Thingamajig Thursday: audio plugs

Whelp, it's Thursday folks. And you know what that means! One more day until the weekend? Nahhh. Try time for another Thingamajig Thursday. Today I'm naming what my father calls "wires."

It's true. No matter what kind of audio plug we're talking about, to him, and many others, they're just a bunch of "wires."

So let's start with the two on the top, there, which are called RCA plugs, or cables (sometimes jacks). Like the animals on Noah's ark, they generally come in pairs, white is left in the stereo field, and red is right. They were invented in the 1940s by the Radio Corporation of America (thus the name, RCA), and were meant to connect phonographs to radios. Nowadays we use them to connect any audio device, such as a CD player, to an amplifier.

On the other end of that cable, you'll often find the next plug in the photo, a 3.5mm plug, more commonly called either a 1/8" jack or a mini-stereo plug. It's the one that fits in your iPod, and just about any other portable audio device these days. If you go to Radio Shack and say, "I need a wire for my iPod," they'll probably know what you mean. But why not call it by its proper name?

Lastly we have the 1/4" plug, which is also called a stereo jack. If it looks similar to the ones you often see in B&W photos of stylish-looking women sitting at old-fashioned switchboards, that's because it is, and dates from the 1870s!

Of course, there are dozens more. But you should at least know the names of those three. Now if you'll excuse me, I'm going to go forward this post to my dad"¦

College Board Wants to Erase Thousands of Years From AP World History, and Teachers Aren't Happy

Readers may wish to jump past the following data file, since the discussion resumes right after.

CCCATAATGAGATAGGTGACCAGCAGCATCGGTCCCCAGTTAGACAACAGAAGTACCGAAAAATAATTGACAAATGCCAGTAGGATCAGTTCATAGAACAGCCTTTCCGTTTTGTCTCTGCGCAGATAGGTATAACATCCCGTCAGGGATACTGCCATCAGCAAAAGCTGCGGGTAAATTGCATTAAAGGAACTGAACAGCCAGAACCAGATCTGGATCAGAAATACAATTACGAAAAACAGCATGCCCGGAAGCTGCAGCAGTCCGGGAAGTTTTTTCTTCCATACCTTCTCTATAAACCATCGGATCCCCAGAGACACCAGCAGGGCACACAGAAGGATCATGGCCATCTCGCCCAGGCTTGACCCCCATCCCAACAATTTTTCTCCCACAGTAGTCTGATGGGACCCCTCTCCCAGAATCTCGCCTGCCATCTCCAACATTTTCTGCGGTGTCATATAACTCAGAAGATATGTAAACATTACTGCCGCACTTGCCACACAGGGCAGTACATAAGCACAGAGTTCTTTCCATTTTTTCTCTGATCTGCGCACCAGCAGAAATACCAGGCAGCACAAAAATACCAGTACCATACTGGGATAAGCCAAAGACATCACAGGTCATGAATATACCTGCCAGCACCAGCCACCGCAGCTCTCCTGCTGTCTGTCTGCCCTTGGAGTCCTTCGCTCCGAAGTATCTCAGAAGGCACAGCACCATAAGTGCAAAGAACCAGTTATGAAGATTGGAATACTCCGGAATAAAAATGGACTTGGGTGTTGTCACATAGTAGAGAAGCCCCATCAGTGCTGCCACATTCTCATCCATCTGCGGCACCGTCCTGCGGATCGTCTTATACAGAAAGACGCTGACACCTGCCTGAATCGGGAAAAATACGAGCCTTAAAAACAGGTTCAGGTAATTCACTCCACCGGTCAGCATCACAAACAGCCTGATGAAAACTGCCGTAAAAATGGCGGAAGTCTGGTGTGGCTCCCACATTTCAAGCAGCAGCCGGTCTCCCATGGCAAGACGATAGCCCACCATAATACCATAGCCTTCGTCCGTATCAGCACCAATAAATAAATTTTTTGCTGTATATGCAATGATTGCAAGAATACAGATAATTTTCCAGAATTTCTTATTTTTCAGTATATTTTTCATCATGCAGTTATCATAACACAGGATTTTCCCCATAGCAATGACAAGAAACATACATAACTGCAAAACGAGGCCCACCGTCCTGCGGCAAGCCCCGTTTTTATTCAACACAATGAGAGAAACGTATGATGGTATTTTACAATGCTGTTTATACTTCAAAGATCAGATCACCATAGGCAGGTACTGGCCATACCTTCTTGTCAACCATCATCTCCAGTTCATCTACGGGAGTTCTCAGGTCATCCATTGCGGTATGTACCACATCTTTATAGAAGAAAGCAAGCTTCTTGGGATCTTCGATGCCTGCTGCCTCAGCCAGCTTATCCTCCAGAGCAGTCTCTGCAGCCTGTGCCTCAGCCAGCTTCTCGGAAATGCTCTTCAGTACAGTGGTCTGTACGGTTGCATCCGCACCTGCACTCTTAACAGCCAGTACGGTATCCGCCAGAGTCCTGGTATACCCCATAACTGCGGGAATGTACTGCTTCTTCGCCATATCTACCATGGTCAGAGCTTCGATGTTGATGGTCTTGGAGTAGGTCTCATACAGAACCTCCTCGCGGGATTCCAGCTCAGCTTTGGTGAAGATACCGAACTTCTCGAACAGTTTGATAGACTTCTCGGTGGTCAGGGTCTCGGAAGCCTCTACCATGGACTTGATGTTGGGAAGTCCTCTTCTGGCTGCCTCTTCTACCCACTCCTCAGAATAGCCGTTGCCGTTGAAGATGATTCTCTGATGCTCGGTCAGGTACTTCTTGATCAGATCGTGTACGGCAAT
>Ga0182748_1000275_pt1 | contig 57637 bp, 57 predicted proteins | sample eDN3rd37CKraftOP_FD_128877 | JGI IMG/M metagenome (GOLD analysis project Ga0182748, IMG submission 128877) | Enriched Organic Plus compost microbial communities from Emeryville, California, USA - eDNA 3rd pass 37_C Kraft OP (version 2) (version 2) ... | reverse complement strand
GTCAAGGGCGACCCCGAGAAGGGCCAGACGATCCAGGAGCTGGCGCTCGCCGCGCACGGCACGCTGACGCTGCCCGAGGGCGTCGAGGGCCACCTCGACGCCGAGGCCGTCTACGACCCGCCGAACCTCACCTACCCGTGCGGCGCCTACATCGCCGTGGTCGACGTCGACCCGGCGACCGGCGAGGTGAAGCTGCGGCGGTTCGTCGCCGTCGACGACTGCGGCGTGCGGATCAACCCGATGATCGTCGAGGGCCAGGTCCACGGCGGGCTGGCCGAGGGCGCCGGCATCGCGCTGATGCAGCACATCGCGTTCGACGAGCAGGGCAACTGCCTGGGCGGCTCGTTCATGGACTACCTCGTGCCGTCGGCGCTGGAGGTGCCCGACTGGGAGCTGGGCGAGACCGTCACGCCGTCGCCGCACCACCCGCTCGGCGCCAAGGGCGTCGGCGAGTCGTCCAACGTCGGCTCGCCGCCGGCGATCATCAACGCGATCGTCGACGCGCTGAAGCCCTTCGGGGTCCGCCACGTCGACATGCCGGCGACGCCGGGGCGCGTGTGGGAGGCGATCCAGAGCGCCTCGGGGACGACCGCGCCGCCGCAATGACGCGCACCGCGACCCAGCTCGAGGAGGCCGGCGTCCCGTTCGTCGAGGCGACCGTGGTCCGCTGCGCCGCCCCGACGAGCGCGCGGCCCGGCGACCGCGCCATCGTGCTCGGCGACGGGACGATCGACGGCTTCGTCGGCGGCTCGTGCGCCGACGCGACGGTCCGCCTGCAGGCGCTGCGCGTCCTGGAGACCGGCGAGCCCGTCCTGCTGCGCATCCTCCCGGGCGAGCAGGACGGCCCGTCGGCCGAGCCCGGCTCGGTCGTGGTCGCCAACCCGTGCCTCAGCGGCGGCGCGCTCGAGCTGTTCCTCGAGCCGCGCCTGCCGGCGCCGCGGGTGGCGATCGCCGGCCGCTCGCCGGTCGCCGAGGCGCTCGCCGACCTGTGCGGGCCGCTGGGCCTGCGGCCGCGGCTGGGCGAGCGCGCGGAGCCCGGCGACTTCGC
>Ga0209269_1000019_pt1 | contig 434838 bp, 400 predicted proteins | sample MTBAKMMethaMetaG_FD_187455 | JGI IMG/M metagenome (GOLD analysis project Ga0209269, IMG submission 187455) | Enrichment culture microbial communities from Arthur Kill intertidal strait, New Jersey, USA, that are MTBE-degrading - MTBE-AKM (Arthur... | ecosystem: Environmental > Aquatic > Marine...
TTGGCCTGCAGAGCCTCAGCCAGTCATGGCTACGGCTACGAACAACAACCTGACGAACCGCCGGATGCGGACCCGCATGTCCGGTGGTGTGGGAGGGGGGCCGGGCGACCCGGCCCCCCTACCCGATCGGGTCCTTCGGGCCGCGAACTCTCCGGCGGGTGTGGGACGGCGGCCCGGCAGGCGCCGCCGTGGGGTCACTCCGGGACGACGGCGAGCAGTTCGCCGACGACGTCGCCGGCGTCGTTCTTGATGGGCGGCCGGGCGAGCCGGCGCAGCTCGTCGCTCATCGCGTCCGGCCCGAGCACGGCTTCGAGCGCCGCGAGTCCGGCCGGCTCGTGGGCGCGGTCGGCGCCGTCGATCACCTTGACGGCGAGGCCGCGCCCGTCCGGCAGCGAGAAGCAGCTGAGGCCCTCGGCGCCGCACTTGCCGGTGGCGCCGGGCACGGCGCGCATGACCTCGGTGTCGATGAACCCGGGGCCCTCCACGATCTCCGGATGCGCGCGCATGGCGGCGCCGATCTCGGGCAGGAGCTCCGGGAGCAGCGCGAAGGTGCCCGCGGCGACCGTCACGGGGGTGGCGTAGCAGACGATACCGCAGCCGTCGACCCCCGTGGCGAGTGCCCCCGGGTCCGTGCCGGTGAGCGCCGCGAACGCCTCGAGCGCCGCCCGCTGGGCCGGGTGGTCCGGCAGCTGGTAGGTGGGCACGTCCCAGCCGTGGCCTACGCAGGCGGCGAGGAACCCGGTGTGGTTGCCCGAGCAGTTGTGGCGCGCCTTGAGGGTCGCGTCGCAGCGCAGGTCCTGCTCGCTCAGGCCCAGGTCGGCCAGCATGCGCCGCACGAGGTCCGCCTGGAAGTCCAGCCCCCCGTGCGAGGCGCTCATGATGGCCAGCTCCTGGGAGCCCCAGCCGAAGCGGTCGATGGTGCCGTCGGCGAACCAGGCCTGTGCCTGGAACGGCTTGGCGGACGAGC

One would be forgiven for thinking that the Ides of March are upon us, because Julius Caesar is being taken out once again—this time from the Advanced Placement World History exam. The College Board in charge of the AP program is planning to remove the Roman leader, and every other historical figure who lived and died prior to 1450, from high school students’ tests, The New York Times reports.

The nonprofit board recently announced that it would revise the test, beginning in 2019, to make it more manageable for teachers and students alike. The current exam covers over 10,000 years of world history, and according to the board, “no other AP course requires such an expanse of content to be covered over a single school year.”

As an alternative, the board suggested that schools offer two separate year-long courses to cover the entirety of world history, including a Pre-AP World History and Geography class focusing on the Ancient Period (before 600 BCE) up through the Postclassical Period (ending around 1450). However, as Politico points out, a pre-course for which the College Board would charge a fee "isn’t likely to be picked up by cash-strapped public schools," and high school students wouldn't be as inclined to take the pre-AP course since there would be no exam or college credit for it.

Many teachers and historians are pushing back against the proposed changes and asking the board to leave the course untouched. Much of the controversy surrounds the 1450 start date and the fact that no pre-colonial history would be tested.

“They couldn’t have picked a more Eurocentric date,” Merry E. Wiesner-Hanks, who previously helped develop AP History exams and courses, told The New York Times. “If you start in 1450, the first thing you’ll talk about in terms of Africa is the slave trade. The first thing you’ll talk about in terms of the Americas is people dying from smallpox and other things. It’s not a start date that encourages looking at the agency and creativity of people outside Europe.”

A group of teachers who attended an AP open forum in Salt Lake City also protested the changes. One Michigan educator, Tyler George, told Politico, “Students need to understand that there was a beautiful, vast, and engaging world before Europeans ‘discovered’ it.”

The board is now reportedly reconsidering its decision and may push the start date of the course back some several hundred years. Their decision will be announced in July.

[h/t The New York Times]

North America: East or West Coast?


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